Ambler T. Jackson () is a privacy subject matter expert located in Washington, DC, USA.
Businesses traditionally continuously monitor performance. In the digital age that we live in—and considering the amounts of personal data collected, used, and shared by businesses, organizations, and governments—monitoring performance is no longer enough. Businesses and organizations must also monitor data-driven business practices (e.g., collecting and sharing personal data) and information technology (IT) systems that process personal data. Cyberattacks involving the compromise or loss of personal data are becoming increasingly more common for organizations and businesses that collect, maintain, and use personal data. Compromised personal data may lead to identity theft of the data subject, embarrassment, or reputational harm to the compromised company. Therefore, continuous monitoring of business practices and IT systems is not only the appropriate, and in some cases mandated, course of action—it is simply the right thing to do.
Today, many organizations have a cybersecurity program. Depending on the size and the industry, a privacy program may fall within the organization’s larger cybersecurity program. Perhaps both privacy and security fall under the broader cybersecurity program. Some organizations may only have a privacy program, and no cybersecurity program at all. Others may simply have an IT department that focuses on security, but considers data privacy when necessary to meet a business need. Regardless of how data privacy and security is embedded in the organization, it will be necessary to continuously monitor activities that may pose a risk to data privacy and securing data assets. Continuously monitoring business practices and IT systems that collect personal information is required to appropriately manage risk. Implementing such a program requires resources, and a budget is required to obtain those resources.
Budgets for continuous monitoring activities will vary. The budget for a Big Tech company and the United States government will not be the same. Similarly, the budget for a new start-up in the online retail space and a new healthcare service will not be the same. In September 2018, the White House released the National Cyber Strategy, which reinforces ongoing work and provides strategic direction for the federal government to act on short- and long-term improvements to cybersecurity for the government, private sector, and individuals. The National Cyber Strategy: (1) recognizes that private and public entities have struggled to secure their systems as adversaries have increased the frequency and sophistication of their malicious cyberactivities, and (2) directs the federal government to do its part to ensure a secure cyber environment for our country. The FY 2020 President’s Budget includes $17.4 billion of budget authority for cybersecurity-related activities, a $790 million (5%) increase above the FY 2019 estimate.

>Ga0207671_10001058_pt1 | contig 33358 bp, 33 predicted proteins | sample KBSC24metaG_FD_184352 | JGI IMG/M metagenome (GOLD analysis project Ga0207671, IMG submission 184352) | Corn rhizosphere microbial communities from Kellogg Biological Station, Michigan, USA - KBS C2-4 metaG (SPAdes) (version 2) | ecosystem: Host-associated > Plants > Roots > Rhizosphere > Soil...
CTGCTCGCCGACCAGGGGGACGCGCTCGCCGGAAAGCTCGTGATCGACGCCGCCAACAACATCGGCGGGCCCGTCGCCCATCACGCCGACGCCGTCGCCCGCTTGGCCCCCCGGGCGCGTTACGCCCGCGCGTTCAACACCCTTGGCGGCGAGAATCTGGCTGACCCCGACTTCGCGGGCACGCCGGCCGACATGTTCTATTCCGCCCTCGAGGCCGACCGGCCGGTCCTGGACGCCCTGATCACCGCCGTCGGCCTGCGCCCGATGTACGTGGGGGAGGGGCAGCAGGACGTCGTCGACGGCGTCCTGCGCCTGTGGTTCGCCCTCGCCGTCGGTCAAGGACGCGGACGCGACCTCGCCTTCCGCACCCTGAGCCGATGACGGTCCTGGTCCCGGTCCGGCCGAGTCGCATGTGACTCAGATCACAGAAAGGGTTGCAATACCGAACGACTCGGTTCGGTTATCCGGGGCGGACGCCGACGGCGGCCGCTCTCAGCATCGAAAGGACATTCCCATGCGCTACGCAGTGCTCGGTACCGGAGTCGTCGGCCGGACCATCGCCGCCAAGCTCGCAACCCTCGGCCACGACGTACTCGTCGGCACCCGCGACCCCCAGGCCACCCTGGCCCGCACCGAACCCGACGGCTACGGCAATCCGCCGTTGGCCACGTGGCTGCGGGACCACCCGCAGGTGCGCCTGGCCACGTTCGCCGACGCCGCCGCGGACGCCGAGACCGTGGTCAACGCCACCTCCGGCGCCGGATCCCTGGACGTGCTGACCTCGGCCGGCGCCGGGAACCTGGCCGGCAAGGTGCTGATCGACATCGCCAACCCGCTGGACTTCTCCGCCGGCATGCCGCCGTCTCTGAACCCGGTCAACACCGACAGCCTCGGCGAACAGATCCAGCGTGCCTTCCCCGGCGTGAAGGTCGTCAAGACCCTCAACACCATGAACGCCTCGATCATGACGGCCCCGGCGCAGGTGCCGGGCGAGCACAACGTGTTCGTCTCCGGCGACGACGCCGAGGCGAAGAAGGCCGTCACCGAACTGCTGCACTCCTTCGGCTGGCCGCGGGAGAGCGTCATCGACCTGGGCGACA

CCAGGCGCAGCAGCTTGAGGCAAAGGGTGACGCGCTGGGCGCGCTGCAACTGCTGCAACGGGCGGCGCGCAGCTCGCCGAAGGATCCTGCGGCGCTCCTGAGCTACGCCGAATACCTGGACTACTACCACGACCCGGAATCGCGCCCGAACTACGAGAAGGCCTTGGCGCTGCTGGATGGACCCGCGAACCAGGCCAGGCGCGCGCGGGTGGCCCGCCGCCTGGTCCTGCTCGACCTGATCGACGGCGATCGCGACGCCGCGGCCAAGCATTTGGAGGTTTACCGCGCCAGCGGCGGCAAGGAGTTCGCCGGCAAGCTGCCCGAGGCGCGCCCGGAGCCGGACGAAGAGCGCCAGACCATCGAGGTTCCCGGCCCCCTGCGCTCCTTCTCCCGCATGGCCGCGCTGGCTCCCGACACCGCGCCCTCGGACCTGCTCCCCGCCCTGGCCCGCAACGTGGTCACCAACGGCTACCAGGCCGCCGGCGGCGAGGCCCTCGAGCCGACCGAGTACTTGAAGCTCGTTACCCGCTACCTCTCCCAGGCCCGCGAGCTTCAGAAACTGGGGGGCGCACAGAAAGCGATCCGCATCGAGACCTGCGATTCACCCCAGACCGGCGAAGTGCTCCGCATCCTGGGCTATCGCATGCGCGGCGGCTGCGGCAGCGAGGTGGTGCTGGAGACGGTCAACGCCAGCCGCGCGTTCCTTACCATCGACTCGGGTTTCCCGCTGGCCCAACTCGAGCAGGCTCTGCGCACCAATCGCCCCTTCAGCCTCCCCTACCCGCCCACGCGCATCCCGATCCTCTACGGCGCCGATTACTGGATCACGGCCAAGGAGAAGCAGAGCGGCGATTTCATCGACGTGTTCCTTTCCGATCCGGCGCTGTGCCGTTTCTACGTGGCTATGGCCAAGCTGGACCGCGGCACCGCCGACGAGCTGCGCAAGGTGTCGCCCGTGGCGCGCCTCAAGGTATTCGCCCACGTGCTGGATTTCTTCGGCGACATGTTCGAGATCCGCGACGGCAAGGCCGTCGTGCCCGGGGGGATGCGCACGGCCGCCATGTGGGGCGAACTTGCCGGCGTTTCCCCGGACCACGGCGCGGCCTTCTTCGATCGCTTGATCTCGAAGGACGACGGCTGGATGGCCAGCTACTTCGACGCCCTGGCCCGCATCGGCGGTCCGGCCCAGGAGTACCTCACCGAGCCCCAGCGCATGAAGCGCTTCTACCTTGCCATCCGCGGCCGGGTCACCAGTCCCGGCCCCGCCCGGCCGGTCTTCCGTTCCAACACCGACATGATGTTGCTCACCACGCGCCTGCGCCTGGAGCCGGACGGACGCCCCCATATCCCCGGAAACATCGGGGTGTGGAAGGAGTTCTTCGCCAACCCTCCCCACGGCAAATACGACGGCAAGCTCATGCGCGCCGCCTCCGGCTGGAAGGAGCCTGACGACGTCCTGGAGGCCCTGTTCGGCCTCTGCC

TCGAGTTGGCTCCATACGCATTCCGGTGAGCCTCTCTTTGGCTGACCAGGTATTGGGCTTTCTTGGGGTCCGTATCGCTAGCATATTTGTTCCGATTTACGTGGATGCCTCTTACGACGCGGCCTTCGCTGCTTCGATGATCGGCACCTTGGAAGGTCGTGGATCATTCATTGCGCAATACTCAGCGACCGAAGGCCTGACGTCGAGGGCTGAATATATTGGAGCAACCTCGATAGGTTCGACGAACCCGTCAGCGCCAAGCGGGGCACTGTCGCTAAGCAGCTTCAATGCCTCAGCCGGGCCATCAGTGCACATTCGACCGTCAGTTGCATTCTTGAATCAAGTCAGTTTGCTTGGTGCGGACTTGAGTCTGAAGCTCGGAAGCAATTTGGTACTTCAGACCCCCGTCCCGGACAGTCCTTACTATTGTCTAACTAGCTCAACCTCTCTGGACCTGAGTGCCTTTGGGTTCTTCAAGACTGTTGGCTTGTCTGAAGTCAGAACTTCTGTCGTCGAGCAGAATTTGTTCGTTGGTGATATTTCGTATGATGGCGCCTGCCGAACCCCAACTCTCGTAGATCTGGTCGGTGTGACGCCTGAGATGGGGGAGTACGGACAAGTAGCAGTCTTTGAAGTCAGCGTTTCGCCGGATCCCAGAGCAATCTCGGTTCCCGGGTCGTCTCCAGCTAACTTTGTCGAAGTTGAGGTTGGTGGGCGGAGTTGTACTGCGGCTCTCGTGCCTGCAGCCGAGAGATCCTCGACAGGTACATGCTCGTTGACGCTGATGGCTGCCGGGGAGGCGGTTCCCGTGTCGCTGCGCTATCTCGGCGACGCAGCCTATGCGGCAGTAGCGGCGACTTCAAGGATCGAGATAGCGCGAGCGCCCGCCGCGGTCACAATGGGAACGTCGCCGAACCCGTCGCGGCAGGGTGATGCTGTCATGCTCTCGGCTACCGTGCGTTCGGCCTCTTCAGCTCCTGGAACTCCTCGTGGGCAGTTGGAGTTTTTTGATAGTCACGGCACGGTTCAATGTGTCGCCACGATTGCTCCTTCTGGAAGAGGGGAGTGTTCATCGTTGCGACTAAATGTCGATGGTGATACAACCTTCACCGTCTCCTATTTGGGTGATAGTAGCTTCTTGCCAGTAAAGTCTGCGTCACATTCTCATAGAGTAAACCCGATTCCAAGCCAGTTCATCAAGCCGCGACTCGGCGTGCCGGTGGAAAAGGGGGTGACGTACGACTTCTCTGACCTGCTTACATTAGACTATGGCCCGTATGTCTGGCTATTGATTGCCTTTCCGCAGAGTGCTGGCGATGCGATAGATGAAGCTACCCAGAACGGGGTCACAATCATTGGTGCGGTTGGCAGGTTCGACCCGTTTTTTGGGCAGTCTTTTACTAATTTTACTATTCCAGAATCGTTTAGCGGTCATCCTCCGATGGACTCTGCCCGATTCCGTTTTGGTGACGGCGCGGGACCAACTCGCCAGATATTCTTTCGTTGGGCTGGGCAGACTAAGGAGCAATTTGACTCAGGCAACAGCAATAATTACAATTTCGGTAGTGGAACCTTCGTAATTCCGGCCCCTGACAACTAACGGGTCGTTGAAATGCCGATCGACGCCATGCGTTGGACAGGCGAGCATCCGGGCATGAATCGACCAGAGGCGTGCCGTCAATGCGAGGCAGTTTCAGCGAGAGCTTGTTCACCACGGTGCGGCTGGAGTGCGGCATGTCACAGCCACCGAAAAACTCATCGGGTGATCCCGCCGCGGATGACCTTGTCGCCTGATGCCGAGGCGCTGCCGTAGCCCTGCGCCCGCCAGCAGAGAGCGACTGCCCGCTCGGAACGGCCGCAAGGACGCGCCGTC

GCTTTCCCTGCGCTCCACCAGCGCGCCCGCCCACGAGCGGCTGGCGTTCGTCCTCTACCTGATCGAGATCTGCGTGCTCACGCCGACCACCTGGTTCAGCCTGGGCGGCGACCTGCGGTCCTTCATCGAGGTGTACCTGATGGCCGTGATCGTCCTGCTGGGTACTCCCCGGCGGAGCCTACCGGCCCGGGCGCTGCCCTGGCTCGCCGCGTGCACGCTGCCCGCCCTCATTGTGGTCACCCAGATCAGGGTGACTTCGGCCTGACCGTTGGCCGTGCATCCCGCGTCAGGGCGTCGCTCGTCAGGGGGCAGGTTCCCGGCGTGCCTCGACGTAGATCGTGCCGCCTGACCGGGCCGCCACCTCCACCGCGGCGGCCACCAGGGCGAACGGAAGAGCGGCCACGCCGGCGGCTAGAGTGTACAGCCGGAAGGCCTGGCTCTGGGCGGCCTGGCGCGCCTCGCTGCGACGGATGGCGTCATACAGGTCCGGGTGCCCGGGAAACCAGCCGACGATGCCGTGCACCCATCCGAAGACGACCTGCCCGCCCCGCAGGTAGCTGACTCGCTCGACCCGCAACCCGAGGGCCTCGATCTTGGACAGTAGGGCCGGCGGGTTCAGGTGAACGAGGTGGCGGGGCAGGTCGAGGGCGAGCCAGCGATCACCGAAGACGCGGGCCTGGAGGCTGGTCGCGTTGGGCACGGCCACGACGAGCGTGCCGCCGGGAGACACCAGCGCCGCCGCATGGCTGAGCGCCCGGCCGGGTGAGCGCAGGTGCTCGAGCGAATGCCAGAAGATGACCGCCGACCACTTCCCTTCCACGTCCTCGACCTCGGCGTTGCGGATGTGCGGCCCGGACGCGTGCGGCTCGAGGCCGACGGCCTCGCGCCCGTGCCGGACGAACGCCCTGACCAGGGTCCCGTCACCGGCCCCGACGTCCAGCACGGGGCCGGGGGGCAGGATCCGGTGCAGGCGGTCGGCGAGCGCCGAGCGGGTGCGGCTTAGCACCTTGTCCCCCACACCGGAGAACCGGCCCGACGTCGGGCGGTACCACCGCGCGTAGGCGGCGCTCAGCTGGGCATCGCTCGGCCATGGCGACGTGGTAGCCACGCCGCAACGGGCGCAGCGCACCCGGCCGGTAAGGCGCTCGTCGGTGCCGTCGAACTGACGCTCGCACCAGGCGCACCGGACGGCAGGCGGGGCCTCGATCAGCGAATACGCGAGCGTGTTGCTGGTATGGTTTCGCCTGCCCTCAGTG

Challenges to requests for a budget
Requesting budget approval for continuous monitoring activities may be new for many organizations, and a how-to reference does not exist. Traditionally, organizations did not have a budget line item for cybersecurity or privacy programs. With the emphasis placed on the importance of data privacy and security in both the private and public sector, the risk management discussions related to budgeting for activities that will mitigate risks associated with collecting, processing, and securing personal data are increasing. Although there appears to be greater importance placed on data privacy as of late, there are still many challenges related to obtaining approval for a budget that supports continuous monitoring activities. Smaller companies often do not have the budget to engage in adequate continuous monitoring activities. Depending on their data practices and industry, leadership may not see the value in having a budget for continuous monitoring activities. Larger organizations may not include a budget line item for the programs that require continuous monitoring because they are currently paralyzed with the arduous task of identifying all of their data assets, systems, and associated risks. An organization cannot continuously monitor what they do not know about.
Additionally, challenges include the fact that, initially, it may be difficult to place a dollar amount on managing risks from a data privacy and security perspective. Depending on the size of the organization and the types of data involved, it may be labor intensive and costly to fully identify and understand the business practices and IT systems that involve personal data and the associated risks. Finally, there is no one-size-fits-all budget for these activities, and every organization will need to take a tailored approach to creating their continuous monitoring budget. Consider that Joe’s online bicycle shop in Florida will not be able to use the budget that Sally’s online retail shop in the European Union uses. The two shops will have different continuous monitoring needs based on their data collection practices, business processes, and location.